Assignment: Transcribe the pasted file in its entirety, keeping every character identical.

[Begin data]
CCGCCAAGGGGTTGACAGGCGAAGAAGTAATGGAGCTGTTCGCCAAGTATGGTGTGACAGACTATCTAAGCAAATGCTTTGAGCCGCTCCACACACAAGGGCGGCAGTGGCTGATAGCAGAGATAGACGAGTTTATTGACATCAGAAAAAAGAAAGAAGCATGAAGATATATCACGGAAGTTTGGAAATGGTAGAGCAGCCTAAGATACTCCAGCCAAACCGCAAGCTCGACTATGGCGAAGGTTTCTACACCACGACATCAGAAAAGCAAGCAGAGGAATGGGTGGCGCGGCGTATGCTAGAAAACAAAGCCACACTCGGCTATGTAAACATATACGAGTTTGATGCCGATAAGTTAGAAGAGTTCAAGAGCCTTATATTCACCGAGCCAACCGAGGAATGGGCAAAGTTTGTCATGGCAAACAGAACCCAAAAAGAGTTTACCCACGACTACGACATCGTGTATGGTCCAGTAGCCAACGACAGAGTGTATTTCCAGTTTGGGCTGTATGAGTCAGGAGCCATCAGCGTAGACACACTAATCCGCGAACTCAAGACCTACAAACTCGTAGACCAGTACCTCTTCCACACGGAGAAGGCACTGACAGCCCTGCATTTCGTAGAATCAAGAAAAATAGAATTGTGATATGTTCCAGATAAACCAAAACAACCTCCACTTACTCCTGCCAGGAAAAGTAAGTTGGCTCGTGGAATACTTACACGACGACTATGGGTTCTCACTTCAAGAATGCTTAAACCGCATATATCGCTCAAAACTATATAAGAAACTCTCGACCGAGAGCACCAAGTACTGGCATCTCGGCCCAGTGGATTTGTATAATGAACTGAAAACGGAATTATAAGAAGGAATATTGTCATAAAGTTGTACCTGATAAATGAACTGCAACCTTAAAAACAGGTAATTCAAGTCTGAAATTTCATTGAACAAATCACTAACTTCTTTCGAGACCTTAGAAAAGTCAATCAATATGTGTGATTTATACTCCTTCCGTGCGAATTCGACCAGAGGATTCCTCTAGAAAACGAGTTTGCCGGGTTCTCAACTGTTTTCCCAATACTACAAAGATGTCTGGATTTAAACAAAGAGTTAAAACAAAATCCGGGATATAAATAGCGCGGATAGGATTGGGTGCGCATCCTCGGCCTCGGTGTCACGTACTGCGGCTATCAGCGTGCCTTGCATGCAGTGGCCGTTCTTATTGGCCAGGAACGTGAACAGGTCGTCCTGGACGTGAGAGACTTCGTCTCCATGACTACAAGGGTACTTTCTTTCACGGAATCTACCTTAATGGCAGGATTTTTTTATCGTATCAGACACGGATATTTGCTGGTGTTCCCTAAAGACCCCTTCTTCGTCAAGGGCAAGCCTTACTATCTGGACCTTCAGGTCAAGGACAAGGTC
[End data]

CCGCCAAGGGGTTGACAGGCGAAGAAGTAATGGAGCTGTTCGCCAAGTATGGTGTGACAGACTATCTAAGCAAATGCTTTGAGCCGCTCCACACACAAGGGCGGCAGTGGCTGATAGCAGAGATAGACGAGTTTATTGACATCAGAAAAAAGAAAGAAGCATGAAGATATATCACGGAAGTTTGGAAATGGTAGAGCAGCCTAAGATACTCCAGCCAAACCGCAAGCTCGACTATGGCGAAGGTTTCTACACCACGACATCAGAAAAGCAAGCAGAGGAATGGGTGGCGCGGCGTATGCTAGAAAACAAAGCCACACTCGGCTATGTAAACATATACGAGTTTGATGCCGATAAGTTAGAAGAGTTCAAGAGCCTTATATTCACCGAGCCAACCGAGGAATGGGCAAAGTTTGTCATGGCAAACAGAACCCAAAAAGAGTTTACCCACGACTACGACATCGTGTATGGTCCAGTAGCCAACGACAGAGTGTATTTCCAGTTTGGGCTGTATGAGTCAGGAGCCATCAGCGTAGACACACTAATCCGCGAACTCAAGACCTACAAACTCGTAGACCAGTACCTCTTCCACACGGAGAAGGCACTGACAGCCCTGCATTTCGTAGAATCAAGAAAAATAGAATTGTGATATGTTCCAGATAAACCAAAACAACCTCCACTTACTCCTGCCAGGAAAAGTAAGTTGGCTCGTGGAATACTTACACGACGACTATGGGTTCTCACTTCAAGAATGCTTAAACCGCATATATCGCTCAAAACTATATAAGAAACTCTCGACCGAGAGCACCAAGTACTGGCATCTCGGCCCAGTGGATTTGTATAATGAACTGAAAACGGAATTATAAGAAGGAATATTGTCATAAAGTTGTACCTGATAAATGAACTGCAACCTTAAAAACAGGTAATTCAAGTCTGAAATTTCATTGAACAAATCACTAACTTCTTTCGAGACCTTAGAAAAGTCAATCAATATGTGTGATTTATACTCCTTCCGTGCGAATTCGACCAGAGGATTCCTCTAGAAAACGAGTTTGCCGGGTTCTCAACTGTTTTCCCAATACTACAAAGATGTCTGGATTTAAACAAAGAGTTAAAACAAAATCCGGGATATAAATAGCGCGGATAGGATTGGGTGCGCATCCTCGGCCTCGGTGTCACGTACTGCGGCTATCAGCGTGCCTTGCATGCAGTGGCCGTTCTTATTGGCCAGGAACGTGAACAGGTCGTCCTGGACGTGAGAGACTTCGTCTCCATGACTACAAGGGTACTTTCTTTCACGGAATCTACCTTAATGGCAGGATTTTTTTATCGTATCAGACACGGATATTTGCTGGTGTTCCCTAAAGACCCCTTCTTCGTCAAGGGCAAGCCTTACTATCTGGACCTTCAGGTCAAGGACAAGGTC